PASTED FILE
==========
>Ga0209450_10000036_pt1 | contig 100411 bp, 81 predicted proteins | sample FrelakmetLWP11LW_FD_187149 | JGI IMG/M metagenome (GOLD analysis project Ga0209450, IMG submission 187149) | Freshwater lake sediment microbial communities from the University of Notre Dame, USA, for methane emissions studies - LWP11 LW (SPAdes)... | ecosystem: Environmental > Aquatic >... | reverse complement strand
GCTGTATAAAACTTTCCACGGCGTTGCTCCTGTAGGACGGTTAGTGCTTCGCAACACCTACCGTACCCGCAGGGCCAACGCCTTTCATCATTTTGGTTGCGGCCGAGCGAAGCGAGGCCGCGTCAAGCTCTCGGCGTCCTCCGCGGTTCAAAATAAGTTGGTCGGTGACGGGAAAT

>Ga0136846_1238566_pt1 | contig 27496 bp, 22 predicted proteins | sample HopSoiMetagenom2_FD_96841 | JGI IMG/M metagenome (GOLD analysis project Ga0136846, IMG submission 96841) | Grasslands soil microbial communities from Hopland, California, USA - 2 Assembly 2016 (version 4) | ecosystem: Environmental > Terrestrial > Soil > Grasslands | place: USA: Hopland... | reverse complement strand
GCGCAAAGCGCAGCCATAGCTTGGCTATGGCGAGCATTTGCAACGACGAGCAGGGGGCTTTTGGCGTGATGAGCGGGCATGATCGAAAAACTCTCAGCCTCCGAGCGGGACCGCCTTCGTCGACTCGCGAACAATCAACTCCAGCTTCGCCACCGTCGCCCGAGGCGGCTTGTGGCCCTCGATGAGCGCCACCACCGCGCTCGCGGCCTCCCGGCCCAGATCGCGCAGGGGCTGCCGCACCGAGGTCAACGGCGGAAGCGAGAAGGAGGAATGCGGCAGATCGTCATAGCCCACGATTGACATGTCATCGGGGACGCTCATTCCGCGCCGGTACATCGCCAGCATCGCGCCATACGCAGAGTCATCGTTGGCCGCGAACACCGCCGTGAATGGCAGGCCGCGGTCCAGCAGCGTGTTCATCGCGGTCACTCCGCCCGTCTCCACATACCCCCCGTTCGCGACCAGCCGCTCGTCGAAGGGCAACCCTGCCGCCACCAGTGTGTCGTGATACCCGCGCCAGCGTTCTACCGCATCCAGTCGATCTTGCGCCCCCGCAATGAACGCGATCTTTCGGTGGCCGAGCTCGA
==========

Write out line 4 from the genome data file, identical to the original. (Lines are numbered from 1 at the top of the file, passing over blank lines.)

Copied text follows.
GCGCAAAGCGCAGCCATAGCTTGGCTATGGCGAGCATTTGCAACGACGAGCAGGGGGCTTTTGGCGTGATGAGCGGGCATGATCGAAAAACTCTCAGCCTCCGAGCGGGACCGCCTTCGTCGACTCGCGAACAATCAACTCCAGCTTCGCCACCGTCGCCCGAGGCGGCTTGTGGCCCTCGATGAGCGCCACCACCGCGCTCGCGGCCTCCCGGCCCAGATCGCGCAGGGGCTGCCGCACCGAGGTCAACGGCGGAAGCGAGAAGGAGGAATGCGGCAGATCGTCATAGCCCACGATTGACATGTCATCGGGGACGCTCATTCCGCGCCGGTACATCGCCAGCATCGCGCCATACGCAGAGTCATCGTTGGCCGCGAACACCGCCGTGAATGGCAGGCCGCGGTCCAGCAGCGTGTTCATCGCGGTCACTCCGCCCGTCTCCACATACCCCCCGTTCGCGACCAGCCGCTCGTCGAAGGGCAACCCTGCCGCCACCAGTGTGTCGTGATACCCGCGCCAGCGTTCTACCGCATCCAGTCGATCTTGCGCCCCCGCAATGAACGCGATCTTTCGGTGGCCGAGCTCGA